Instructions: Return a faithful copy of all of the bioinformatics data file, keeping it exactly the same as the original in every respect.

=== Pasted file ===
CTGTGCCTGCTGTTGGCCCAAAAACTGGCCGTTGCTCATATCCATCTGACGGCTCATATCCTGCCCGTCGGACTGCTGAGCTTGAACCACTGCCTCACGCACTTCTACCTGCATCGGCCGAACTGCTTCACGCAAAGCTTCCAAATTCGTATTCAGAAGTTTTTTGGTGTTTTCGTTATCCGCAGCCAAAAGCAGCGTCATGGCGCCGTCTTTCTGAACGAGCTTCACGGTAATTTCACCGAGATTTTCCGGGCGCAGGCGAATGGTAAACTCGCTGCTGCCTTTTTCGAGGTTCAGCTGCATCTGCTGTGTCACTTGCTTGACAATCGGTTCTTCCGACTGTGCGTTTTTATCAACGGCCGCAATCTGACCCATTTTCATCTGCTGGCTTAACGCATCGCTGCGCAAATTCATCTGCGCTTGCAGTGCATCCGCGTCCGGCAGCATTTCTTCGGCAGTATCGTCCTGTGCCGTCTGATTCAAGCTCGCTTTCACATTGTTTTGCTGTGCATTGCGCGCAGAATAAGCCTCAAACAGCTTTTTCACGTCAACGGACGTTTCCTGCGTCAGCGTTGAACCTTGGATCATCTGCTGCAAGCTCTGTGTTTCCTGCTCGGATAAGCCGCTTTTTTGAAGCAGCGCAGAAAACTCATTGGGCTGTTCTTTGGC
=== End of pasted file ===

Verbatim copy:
CTGTGCCTGCTGTTGGCCCAAAAACTGGCCGTTGCTCATATCCATCTGACGGCTCATATCCTGCCCGTCGGACTGCTGAGCTTGAACCACTGCCTCACGCACTTCTACCTGCATCGGCCGAACTGCTTCACGCAAAGCTTCCAAATTCGTATTCAGAAGTTTTTTGGTGTTTTCGTTATCCGCAGCCAAAAGCAGCGTCATGGCGCCGTCTTTCTGAACGAGCTTCACGGTAATTTCACCGAGATTTTCCGGGCGCAGGCGAATGGTAAACTCGCTGCTGCCTTTTTCGAGGTTCAGCTGCATCTGCTGTGTCACTTGCTTGACAATCGGTTCTTCCGACTGTGCGTTTTTATCAACGGCCGCAATCTGACCCATTTTCATCTGCTGGCTTAACGCATCGCTGCGCAAATTCATCTGCGCTTGCAGTGCATCCGCGTCCGGCAGCATTTCTTCGGCAGTATCGTCCTGTGCCGTCTGATTCAAGCTCGCTTTCACATTGTTTTGCTGTGCATTGCGCGCAGAATAAGCCTCAAACAGCTTTTTCACGTCAACGGACGTTTCCTGCGTCAGCGTTGAACCTTGGATCATCTGCTGCAAGCTCTGTGTTTCCTGCTCGGATAAGCCGCTTTTTTGAAGCAGCGCAGAAAACTCATTGGGCTGTTCTTTGGC